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Cromal Mount, mound and earthworks

A Scheduled Monument in Culloden and Ardersier, Highland

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Latitude: 57.5736 / 57°34'24"N

Longitude: -4.0382 / 4°2'17"W

OS Eastings: 278201

OS Northings: 855551

OS Grid: NH782555

Mapcode National: GBR J8DP.WHD

Mapcode Global: WH4FZ.YW7X

Entry Name: Cromal Mount, mound and earthworks

Scheduled Date: 29 October 1969

Last Amended: 14 December 2011

Source: Historic Environment Scotland

Source ID: SM2823

Schedule Class: Cultural

Category: Secular: earthwork

Location: Ardersier

County: Highland

Electoral Ward: Culloden and Ardersier

Traditional County: Inverness-shire


The monument consists of the earthwork remains of a late medieval fortification. The remains comprise a re-shaped natural hillock overlooking the Moray Firth to the west. The monument is known locally as Cromal or Cromwell's Mount and lies 70m WSW of Hillhead farm.

Approximately 5m in height, Cromal Mount is a steep-sided mound with sharp inclines on the W and S approaches. The sides and summit appear to have been scarped from a natural feature. The remains of an earth bank enclosing the flat summit survive best on the N and W sides where they stand about 1m high. The bank enclosed a substantial roughly D-shaped area, approximately 35m NNW-SSE by 25m transversely. A possible entrance survives on the south.

The area to be scheduled is irregular on plan, to include the remains described above and an area around them within which evidence relating to the monument's construction, use and abandonment may survive, as shown in red on the accompanying map. The above-ground remains of all post-and-wire fences within the area are specifically excluded from the scheduling to allow for their maintenance, as is the modern water tank on the summit. The scheduled area extends up to but does not include the property boundary with Gilwood cottage and the post-and-wire fence on the south.

Source: Historic Environment Scotland

Statement of Scheduling

Cultural Significance

The monument's cultural significance can be expressed as follows:

Intrinsic characteristics

Although previously considered as an entirely artificial motte, Cromal Mount is more likely a re-shaped and enhanced natural feature, exploited for its naturally strong defences and a dominating position in the landscape overlooking the shore of the Moray Firth. Small-scale excavations and survey work in 1989 confirmed the mound is mainly natural and is not a man-made motte. However, there is good evidence for re-shaped natural hillocks being used as strongholds during the later medieval period. For example, at Garpol Water in Dumfries and Galloway the motte is shaped from the highest point of a hillock while the bailey is a naturally occurring terrace. Earthworks extending from the base of the mound probably relate to 18th- or 19th-century quarrying for sand and gravel, a process that appears to have destroyed any earlier remains around Cromal Mount.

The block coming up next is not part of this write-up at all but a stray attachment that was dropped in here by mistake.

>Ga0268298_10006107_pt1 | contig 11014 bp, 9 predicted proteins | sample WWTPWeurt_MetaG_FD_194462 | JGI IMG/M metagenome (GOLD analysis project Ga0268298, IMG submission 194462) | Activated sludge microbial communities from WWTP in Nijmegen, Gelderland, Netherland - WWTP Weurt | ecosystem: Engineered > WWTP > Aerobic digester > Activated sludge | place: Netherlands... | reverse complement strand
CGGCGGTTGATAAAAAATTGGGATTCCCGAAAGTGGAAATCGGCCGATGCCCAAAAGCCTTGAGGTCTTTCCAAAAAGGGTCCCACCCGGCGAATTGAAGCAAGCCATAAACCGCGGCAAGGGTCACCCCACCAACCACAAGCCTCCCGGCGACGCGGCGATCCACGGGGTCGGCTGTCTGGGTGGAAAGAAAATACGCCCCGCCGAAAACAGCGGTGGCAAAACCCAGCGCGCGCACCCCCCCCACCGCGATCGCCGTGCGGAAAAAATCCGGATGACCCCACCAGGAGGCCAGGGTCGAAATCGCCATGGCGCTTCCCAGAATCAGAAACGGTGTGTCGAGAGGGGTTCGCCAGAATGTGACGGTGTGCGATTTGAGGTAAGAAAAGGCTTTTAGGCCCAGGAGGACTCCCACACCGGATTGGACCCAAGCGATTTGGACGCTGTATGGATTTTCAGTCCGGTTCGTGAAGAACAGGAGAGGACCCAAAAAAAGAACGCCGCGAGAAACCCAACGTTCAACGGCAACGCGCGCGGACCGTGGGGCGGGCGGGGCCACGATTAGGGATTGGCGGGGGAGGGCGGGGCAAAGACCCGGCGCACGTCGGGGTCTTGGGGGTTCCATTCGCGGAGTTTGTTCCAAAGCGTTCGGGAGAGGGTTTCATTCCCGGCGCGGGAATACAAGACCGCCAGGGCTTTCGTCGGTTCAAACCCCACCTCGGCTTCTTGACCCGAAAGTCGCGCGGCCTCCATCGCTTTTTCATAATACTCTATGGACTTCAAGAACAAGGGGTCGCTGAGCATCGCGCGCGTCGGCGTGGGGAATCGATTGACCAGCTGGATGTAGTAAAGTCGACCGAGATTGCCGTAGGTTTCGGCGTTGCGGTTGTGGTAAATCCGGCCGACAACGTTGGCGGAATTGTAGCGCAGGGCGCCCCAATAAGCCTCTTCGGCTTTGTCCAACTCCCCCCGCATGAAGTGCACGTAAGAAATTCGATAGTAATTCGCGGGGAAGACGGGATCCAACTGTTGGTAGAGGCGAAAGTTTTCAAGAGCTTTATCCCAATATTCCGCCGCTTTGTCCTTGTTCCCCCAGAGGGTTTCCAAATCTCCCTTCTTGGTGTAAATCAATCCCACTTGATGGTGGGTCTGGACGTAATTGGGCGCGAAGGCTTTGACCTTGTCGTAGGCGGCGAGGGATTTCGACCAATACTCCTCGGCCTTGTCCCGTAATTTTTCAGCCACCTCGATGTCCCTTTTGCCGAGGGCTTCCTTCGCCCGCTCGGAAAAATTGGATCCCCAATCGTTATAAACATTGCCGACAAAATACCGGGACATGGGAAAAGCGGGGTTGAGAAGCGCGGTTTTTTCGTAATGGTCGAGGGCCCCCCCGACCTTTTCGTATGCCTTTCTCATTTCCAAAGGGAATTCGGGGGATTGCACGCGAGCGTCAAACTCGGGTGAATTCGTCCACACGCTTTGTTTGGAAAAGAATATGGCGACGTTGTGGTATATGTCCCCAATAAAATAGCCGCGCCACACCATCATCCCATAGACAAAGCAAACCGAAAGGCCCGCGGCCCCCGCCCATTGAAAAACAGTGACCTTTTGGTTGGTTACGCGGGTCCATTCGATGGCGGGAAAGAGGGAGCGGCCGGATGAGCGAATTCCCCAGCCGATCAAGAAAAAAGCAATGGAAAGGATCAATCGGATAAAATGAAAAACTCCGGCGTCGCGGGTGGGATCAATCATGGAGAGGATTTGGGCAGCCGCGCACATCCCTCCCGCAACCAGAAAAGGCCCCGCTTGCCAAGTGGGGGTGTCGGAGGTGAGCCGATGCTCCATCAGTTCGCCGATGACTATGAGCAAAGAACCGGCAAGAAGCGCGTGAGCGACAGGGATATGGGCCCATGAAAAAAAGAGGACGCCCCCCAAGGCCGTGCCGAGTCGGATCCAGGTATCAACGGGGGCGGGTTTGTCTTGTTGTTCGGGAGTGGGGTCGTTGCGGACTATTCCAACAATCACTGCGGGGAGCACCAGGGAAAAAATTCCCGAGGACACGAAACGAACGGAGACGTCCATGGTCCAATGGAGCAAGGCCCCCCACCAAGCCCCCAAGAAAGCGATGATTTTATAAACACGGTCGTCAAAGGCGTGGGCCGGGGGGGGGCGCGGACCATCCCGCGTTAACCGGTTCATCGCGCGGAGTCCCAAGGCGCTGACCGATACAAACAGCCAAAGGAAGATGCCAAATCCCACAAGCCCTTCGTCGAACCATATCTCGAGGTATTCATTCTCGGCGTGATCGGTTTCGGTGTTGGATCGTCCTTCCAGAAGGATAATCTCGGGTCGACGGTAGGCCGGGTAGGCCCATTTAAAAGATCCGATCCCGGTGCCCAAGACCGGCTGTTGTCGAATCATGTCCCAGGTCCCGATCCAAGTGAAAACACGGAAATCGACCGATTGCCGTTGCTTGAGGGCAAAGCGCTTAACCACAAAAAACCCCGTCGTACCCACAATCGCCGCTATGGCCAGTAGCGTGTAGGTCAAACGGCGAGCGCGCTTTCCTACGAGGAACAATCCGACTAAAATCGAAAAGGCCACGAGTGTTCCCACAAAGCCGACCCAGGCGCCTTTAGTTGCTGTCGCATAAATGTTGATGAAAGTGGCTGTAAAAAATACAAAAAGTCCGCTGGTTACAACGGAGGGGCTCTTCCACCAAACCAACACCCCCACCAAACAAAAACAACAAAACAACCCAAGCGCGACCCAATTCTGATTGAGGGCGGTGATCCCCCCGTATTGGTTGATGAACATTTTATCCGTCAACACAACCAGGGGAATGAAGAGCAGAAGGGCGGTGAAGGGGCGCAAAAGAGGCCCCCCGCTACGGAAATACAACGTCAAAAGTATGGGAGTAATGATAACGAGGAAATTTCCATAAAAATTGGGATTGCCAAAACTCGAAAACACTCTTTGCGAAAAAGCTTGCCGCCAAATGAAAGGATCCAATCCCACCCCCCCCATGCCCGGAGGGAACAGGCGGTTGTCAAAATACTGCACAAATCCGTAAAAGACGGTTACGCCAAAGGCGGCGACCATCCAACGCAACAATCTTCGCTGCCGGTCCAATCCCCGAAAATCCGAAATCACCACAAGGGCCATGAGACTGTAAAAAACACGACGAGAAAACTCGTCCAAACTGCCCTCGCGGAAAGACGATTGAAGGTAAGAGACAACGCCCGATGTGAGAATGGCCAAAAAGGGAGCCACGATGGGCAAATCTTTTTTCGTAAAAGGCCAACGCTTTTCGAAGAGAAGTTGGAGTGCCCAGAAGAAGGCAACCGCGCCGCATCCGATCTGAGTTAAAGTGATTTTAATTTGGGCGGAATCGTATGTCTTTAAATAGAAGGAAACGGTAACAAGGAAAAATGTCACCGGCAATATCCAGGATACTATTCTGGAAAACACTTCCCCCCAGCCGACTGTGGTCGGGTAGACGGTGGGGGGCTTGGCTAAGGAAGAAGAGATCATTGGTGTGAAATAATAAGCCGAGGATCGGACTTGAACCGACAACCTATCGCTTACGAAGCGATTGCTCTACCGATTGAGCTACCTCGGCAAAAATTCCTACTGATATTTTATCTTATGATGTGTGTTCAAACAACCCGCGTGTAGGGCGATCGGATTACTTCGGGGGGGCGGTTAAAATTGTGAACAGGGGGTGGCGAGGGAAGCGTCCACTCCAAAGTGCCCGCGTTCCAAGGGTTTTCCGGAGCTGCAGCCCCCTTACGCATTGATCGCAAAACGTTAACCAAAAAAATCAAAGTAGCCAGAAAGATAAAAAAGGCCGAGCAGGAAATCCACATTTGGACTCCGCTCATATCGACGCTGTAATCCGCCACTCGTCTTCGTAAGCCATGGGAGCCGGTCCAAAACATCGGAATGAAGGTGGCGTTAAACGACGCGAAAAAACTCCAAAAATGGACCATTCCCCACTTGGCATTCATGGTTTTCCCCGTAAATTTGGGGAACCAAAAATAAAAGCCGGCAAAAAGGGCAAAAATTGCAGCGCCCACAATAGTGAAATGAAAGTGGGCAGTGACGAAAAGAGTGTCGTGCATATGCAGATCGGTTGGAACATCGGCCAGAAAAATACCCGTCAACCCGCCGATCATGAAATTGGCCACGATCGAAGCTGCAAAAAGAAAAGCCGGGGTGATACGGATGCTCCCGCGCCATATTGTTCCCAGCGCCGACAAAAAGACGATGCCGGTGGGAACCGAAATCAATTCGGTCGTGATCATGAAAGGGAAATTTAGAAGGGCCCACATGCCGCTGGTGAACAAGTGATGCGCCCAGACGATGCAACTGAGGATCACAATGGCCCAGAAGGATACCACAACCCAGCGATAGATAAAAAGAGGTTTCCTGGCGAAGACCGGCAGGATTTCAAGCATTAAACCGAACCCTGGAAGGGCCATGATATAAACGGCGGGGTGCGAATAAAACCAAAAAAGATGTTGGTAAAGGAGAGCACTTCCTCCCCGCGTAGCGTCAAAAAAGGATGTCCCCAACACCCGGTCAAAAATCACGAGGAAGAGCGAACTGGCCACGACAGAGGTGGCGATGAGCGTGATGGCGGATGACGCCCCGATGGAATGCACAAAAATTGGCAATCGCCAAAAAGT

While a modern water tank on the flat summit of Cromal Mount has caused some disturbance, the potential for in situ archaeological deposits remains good. In particular, the earthworks offer potential for the preservation of artefactual and environmental remains. Similarly, the remaining rampart may seal historic ground surfaces with the potential to inform our understanding of past land use and the local environment. As a whole, the monument offers us good potential to understand the emergence of motte and bailey castles in northern Scotland. Artefactual material from the site can enhance our understanding of the daily lives of its inhabitants and the extent of their contacts with the wider world. Through comparison with similar sites in the area as well as elsewhere in Scotland, we can begin to identify regional trends and traditions.